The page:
An estimated 5% to 10% of acute psychiatric inpatients have catatonia—yet catatonia remains widely underdiagnosed.
Catatonia is a psychomotor syndrome that features too little (hypokinetic), too much (hyperkinetic), or abnormal (parakinetic) movement and presents in association with primary mental illness or other medical conditions.1 An individual with catatonia may develop life-threatening autonomic abnormalities—a condition called malignant catatonia. Persistent or severe catatonia can also lead to a wide variety of medical complications (Table).2 Prompt identification and management are imperative.
Table. Potential Medical Complications of Persistent or Severe Catatonia2
An estimated 5% to 10% of acute psychiatric inpatients have catatonia, with a growing body of literature describing catatonia in acute medical settings as well.3 Despite the prevalence of catatonia and its clinical impact, catatonia remains widely underdiagnosed. In fact, 2 separate studies found that roughly only 1 in 10 cases of catatonia was recognized by psychiatric inpatient treatment teams.4,5 Although several factors likely play a role, we believe that a widespread lack of understanding catatonia’s clinical diversity may be a large reason catatonia so often goes undiagnosed.
To explore this possibility, we collaborated with Andrew Francis, MD, PhD, senior author of the Bush-Francis Catatonia Rating Scale (BFCRS). Published in 1996, the BFCRS is the most widely used scale to assess catatonia in clinical and research settings.6 We began by creating a detailed BFCRS Training Manual and Coding Guide to describe each item on the scale and to provide a semistructured interview to guide scoring.
Next, we created an online module to assess how well clinicians and trainees in psychiatry could identify the features of catatonia. The module consisted of standardized patient videos that participants were asked to score using the 23-item BFCRS and multiple-choice questions on individual BFCRS items. A total of 482 medical students, psychiatry trainees, and psychiatrists from more than 150 medical institutions around the world participated in our study.7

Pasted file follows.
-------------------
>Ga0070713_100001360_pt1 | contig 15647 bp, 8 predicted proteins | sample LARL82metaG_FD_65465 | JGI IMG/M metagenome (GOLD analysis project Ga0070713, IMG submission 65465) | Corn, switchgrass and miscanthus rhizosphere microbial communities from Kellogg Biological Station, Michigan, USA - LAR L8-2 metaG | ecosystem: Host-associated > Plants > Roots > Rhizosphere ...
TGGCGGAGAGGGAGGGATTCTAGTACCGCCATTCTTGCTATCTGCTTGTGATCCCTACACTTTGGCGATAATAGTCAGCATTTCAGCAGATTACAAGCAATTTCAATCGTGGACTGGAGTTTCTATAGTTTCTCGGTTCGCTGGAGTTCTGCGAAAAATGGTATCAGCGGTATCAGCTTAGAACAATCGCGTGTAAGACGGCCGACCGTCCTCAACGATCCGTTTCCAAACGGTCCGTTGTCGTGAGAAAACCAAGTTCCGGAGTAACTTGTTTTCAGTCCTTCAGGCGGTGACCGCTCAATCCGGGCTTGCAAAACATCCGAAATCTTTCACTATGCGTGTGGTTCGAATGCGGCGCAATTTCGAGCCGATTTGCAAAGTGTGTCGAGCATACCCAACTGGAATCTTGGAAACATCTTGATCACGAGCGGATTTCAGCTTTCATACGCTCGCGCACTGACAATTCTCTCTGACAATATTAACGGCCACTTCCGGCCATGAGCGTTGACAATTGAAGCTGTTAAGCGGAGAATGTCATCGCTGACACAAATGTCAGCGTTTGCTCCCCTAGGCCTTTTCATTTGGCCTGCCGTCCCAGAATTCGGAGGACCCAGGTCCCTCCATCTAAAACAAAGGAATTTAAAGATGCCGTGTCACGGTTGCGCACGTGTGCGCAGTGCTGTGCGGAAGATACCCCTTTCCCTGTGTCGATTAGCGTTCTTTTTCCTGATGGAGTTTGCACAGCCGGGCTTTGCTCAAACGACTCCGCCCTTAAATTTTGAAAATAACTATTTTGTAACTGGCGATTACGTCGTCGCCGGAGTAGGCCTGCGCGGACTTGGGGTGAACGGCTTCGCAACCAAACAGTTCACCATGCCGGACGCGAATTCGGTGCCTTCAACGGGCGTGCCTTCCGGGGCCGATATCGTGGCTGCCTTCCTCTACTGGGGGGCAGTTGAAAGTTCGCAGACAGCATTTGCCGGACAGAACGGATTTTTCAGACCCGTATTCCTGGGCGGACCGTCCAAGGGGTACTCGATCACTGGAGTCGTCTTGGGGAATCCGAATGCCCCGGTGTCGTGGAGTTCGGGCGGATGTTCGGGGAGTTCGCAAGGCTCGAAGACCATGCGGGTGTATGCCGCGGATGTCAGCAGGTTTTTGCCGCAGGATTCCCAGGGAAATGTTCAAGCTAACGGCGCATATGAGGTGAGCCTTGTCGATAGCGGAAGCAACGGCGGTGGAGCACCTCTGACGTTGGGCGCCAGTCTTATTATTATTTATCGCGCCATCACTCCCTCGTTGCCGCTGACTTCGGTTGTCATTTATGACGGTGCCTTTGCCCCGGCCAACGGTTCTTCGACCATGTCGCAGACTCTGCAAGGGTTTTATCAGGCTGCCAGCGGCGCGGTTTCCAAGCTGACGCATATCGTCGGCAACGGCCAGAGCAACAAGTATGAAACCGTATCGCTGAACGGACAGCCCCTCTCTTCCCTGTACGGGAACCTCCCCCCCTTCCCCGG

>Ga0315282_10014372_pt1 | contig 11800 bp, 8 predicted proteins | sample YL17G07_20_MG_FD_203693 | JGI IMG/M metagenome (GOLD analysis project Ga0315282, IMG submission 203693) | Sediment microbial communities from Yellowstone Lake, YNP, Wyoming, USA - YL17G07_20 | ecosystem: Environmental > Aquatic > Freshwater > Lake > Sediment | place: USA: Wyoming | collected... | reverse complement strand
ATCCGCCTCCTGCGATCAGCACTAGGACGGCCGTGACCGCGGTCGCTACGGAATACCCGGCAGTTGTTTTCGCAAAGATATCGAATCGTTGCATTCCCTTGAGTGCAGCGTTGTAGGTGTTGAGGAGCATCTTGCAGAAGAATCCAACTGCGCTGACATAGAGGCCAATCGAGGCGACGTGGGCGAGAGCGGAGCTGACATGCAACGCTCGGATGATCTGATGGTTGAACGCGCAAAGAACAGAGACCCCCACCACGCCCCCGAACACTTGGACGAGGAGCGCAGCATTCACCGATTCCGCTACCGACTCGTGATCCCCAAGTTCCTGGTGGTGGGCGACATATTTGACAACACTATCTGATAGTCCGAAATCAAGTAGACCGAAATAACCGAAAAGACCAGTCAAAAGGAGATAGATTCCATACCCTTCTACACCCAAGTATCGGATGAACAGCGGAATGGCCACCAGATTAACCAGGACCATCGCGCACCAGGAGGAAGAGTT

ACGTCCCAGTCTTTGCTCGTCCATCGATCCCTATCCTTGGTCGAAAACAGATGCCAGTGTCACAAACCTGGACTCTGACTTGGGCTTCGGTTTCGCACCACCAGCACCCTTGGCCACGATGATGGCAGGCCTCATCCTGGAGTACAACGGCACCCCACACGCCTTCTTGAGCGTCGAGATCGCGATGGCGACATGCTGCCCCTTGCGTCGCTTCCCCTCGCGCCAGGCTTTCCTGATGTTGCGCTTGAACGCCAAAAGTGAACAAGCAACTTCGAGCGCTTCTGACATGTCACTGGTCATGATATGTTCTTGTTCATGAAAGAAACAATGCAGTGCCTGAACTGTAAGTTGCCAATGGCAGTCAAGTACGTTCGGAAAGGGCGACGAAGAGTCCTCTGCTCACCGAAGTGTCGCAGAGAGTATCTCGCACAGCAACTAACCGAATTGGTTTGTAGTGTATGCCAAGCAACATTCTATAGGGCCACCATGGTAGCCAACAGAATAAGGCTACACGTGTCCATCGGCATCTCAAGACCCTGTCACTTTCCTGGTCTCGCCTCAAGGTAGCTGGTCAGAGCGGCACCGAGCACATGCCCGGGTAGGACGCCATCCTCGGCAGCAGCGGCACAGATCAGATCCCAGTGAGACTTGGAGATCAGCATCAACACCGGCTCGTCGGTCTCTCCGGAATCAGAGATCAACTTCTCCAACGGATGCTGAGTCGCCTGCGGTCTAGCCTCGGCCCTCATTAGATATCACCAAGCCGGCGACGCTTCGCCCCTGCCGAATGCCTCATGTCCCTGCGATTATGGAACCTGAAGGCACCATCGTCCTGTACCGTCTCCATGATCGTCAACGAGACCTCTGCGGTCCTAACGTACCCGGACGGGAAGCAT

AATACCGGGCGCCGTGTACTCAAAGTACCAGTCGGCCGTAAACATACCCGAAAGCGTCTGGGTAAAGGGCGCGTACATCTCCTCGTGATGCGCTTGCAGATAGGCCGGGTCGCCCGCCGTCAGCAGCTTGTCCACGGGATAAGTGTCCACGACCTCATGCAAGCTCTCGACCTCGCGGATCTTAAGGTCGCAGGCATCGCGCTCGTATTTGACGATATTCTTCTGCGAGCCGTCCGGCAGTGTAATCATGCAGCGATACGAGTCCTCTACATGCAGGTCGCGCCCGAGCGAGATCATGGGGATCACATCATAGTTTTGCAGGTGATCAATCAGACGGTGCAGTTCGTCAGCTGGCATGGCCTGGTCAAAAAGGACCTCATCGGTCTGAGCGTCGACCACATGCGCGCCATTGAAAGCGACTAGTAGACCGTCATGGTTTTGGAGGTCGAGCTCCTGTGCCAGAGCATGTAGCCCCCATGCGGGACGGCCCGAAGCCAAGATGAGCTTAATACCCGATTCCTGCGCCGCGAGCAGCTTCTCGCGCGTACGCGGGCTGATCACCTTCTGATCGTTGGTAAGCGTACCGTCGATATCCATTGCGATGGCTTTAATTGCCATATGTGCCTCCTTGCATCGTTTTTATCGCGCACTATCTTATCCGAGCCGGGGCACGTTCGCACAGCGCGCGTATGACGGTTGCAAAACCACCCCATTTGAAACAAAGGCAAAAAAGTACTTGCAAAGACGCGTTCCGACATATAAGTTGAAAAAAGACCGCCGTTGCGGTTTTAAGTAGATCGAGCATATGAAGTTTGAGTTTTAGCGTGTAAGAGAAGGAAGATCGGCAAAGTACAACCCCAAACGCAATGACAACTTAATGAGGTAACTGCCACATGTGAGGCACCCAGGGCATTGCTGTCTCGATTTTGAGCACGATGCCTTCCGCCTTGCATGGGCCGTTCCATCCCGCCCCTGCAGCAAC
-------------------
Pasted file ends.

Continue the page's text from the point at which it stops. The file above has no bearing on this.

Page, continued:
Overall, participants answered correctly 69% of the BFCRS items when scoring standardized patient videos and 55% of multiple-choice items. After adjusting for demographics using multivariable regression, we found that, compared with medical students, psychiatrists correctly identified only 2 more items on the BFCRS when scoring standardized videos.
We also were curious to know whether a video-based online educational module could improve the accuracy of catatonia recognition. After taking the assessments above, participants were invited to take a 1-hour educational course on catatonia that reviewed each item on the BFCRS as illustrated through a series of narrated standardized patient exams and onscreen explanations. Participants’ knowledge was reassessed directly after completing the module and 3 months later. We found substantial improvements in catatonia recognition on follow-up assessments across all stages of training.8
Across the sample, postmodule scoring of standardized patient videos improved from 69% to 87% correct responses, with limited attrition in performance to 81% correct responses at 3 months. After completing this module, medical students outperformed psychiatrists who had not yet taken the educational module, and, at 3 months, psychiatry resident participants also outperformed psychiatrists at study baseline.